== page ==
Plaintiffs’ petition for Writ of Certiorari to the Supreme Court of the United States in Knife Rights’ nearly eight-year-old civil rights lawsuit over New York City’s persecution of pocket knife owners was filed today. The petition requests that the Supreme Court review the Second Circuit’s decision against our plaintiffs in this case.
Knife Rights Chairman Doug Ritter said, “It is unfortunate that we are forced to appeal to the Supreme Court in order to gain justice for knife owners in, and travelers to, New York City. These tens of thousands of unconstitutional arrests and prosecutions are an affront to the most basic concept of justice and simple common sense. Even the New York legislature recognized this by twice overwhelmingly passing bills that would address the issue in New York City, only to be vetoed by Governor Cuomo supporting his cronies in the City. This ongoing persecution cannot stand.”
While our lawsuit against New York City and District Attorney Cyrus Vance, Jr. centers on their abusive enforcement of New York State’s gravity knife ban against owners of common pocket knives as being constitutionally void for vagueness, the focus of the petition is on the larger constitutional issues surrounding vagueness and how it is applied in the different circuits.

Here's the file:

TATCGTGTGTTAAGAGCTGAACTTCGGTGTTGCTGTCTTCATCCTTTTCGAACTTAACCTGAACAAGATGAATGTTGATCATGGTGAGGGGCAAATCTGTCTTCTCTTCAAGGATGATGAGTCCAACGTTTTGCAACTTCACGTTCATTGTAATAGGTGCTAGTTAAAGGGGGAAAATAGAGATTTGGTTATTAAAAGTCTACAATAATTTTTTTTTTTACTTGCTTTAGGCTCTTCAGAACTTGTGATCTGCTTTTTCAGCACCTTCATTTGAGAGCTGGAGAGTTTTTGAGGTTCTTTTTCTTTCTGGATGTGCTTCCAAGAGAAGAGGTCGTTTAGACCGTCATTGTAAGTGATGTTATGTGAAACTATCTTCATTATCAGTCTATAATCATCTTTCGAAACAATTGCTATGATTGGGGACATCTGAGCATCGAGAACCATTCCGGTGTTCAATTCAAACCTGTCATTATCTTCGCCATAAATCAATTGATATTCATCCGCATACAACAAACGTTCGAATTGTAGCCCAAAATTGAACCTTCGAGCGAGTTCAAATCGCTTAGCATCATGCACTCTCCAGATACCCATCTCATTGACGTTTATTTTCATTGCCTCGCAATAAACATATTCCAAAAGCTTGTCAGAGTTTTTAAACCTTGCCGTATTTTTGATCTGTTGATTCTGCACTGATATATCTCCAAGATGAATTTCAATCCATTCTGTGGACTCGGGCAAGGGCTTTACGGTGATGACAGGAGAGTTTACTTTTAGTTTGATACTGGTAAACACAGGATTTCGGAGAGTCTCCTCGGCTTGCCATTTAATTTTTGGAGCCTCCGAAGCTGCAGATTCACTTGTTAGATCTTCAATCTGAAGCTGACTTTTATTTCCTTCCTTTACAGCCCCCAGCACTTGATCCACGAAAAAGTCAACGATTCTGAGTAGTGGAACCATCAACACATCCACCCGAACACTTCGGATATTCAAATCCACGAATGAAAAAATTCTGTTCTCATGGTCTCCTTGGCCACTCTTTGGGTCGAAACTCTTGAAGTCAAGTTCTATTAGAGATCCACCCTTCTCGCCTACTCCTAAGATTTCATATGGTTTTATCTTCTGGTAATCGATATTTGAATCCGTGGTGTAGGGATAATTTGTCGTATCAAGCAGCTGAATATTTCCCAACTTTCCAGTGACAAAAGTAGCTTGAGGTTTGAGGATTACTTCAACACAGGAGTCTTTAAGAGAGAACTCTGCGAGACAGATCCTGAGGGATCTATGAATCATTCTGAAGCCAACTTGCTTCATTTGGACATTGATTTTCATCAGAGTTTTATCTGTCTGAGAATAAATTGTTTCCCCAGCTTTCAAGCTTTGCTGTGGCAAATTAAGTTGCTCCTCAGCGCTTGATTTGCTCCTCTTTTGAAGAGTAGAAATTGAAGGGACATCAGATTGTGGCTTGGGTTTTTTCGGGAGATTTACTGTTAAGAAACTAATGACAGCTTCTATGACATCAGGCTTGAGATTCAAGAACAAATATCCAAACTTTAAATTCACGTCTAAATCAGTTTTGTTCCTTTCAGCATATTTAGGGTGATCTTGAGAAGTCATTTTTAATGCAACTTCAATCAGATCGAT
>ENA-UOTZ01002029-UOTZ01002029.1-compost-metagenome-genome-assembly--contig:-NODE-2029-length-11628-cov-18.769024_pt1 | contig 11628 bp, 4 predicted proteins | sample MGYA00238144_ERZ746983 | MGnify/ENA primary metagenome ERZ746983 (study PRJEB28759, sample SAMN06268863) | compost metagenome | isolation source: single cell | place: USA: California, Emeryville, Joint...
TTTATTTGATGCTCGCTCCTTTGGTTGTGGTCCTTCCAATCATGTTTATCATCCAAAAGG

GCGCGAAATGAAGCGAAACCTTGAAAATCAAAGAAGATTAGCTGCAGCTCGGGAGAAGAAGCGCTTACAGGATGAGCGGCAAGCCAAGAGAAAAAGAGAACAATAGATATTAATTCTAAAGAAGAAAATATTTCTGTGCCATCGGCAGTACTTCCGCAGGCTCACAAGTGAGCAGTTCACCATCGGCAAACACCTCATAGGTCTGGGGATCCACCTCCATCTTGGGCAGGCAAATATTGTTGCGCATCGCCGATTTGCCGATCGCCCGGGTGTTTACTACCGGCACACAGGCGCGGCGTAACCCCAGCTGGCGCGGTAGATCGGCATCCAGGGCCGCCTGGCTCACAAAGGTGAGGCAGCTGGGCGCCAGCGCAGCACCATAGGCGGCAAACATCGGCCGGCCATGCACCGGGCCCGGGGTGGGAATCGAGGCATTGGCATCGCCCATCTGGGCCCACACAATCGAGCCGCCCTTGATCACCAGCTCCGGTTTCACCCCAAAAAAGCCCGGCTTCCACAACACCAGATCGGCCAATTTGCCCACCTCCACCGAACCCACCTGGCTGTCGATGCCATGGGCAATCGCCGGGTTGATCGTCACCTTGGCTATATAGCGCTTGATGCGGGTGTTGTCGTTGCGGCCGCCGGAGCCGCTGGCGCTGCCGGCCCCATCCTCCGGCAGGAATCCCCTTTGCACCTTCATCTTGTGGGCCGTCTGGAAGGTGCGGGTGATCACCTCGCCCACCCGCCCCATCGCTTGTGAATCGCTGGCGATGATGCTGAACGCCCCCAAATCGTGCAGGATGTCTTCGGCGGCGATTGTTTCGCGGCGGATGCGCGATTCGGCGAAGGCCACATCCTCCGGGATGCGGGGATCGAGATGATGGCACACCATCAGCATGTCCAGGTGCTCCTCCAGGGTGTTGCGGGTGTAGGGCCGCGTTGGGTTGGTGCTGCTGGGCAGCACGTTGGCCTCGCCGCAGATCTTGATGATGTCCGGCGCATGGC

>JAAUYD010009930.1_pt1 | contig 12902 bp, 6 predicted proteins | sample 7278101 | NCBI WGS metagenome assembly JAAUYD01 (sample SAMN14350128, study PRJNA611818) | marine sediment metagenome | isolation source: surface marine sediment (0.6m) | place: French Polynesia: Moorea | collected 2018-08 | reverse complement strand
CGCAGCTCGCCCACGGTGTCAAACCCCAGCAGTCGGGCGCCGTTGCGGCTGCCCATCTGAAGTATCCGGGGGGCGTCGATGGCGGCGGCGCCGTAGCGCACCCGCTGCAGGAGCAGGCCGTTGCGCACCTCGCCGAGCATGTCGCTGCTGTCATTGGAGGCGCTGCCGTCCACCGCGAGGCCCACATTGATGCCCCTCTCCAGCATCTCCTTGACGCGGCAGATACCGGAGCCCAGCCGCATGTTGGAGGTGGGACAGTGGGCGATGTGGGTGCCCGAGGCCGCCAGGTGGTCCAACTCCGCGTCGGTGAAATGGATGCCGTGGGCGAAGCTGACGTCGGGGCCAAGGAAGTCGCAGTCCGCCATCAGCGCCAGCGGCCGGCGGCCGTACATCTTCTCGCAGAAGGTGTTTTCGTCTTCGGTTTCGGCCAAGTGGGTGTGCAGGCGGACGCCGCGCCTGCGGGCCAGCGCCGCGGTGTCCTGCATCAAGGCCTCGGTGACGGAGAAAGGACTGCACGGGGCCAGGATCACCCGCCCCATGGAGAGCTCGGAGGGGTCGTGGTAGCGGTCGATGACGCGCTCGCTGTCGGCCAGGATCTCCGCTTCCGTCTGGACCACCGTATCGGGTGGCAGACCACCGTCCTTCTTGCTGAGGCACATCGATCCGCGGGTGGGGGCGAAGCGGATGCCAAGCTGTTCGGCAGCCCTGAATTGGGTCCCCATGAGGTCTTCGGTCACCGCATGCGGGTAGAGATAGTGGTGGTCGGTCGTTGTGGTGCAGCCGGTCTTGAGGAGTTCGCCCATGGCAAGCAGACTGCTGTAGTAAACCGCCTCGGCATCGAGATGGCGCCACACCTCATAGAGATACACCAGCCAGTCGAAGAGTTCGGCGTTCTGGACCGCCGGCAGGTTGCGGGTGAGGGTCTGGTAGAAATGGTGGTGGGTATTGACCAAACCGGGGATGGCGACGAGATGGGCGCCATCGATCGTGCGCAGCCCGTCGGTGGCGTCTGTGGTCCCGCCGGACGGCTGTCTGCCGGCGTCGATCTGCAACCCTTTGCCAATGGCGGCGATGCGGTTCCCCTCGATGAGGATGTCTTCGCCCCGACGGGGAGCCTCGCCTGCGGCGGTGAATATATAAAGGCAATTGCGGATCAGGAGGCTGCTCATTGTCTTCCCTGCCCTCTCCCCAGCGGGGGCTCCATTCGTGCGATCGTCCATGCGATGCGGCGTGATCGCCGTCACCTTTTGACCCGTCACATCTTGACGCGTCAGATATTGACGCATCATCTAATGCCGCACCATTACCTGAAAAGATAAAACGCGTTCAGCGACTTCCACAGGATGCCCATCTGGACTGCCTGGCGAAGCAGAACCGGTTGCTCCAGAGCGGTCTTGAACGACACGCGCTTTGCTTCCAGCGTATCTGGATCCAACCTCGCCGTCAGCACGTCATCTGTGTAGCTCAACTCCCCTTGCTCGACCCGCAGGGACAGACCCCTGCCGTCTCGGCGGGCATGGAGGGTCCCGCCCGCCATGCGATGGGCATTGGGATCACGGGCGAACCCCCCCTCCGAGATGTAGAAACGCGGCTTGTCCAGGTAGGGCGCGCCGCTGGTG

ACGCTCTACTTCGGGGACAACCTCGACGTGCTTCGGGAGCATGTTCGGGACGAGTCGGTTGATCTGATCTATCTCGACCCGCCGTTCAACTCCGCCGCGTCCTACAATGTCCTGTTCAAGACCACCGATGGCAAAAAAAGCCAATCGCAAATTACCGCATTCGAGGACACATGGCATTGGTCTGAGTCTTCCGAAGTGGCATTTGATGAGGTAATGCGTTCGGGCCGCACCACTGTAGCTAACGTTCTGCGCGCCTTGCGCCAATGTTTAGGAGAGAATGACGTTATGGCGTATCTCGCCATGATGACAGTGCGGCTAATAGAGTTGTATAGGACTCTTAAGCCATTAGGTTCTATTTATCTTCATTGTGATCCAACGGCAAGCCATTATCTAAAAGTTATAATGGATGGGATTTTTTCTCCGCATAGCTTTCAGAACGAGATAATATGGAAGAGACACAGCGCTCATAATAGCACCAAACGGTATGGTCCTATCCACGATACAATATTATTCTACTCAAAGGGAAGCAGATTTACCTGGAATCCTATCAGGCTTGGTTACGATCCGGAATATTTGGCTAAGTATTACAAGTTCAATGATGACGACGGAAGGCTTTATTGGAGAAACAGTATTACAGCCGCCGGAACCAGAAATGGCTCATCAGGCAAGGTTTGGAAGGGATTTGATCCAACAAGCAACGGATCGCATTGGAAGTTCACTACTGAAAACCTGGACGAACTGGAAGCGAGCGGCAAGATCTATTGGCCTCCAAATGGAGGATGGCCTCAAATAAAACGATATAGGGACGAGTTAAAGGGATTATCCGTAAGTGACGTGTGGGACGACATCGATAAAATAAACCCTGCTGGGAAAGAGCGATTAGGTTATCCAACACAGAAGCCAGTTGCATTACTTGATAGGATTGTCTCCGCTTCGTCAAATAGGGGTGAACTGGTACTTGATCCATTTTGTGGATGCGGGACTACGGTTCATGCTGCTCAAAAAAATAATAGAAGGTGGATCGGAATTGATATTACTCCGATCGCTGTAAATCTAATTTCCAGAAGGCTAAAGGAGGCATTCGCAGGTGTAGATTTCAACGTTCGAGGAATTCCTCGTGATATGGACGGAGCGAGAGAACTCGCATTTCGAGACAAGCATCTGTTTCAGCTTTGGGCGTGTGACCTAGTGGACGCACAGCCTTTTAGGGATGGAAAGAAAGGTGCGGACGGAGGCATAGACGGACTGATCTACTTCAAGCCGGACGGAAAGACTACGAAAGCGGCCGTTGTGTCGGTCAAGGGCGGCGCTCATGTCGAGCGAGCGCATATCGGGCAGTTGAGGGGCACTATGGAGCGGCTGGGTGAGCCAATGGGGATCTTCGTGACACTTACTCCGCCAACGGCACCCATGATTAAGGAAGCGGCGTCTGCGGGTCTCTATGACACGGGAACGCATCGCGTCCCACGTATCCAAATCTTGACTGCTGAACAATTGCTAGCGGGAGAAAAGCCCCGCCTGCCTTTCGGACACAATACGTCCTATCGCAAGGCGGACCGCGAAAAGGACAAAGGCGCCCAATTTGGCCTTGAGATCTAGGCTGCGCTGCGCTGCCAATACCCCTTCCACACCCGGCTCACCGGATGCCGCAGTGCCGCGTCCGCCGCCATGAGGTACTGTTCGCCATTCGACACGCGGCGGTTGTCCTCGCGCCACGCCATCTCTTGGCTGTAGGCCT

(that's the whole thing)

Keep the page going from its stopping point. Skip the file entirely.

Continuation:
There is a stark split between the Fourth and Eighth Circuits, on the one hand, and the Second Circuit, which decided our case, on the other. The Supreme Court recently made an important change in how vagueness cases are to be heard in the federal courts. The Fourth and Eighth have explicitly recognized this change. The Second Circuit has refused to accept and apply this change, including in our case. In fact, in ruling against our plaintiffs, the Second Circuit explicitly denied there had been any change. The Second Circuit used its flawed approach as a gatekeeping mechanism to avoid a decision on the constitutional merits of the case.
The Second Circuit is steadfastly resisting the clear rulings of the Supreme Court and is therefore directly at odds with both the Court and the other Circuits that have addressed this issue. The Supreme Court should resolve this clear split in the Circuits and address the Second Circuit’s overt defiance of Supreme Court precedent.
The petition explains why this case is important and worthy of the Court’s attention. Should the Supreme Court decide to grant the Writ of Certiorari, the case could affect the implementation and enforcement of a wide spectrum of laws to persons throughout the U.S.
Over the next 30 days we can expect an opposition brief from the City and DA and a number of amicus curiae (friend of the court) briefs to be filed. There is no specific timetable for the Court to decide to grant the Writ of Certiorari, or to deny it.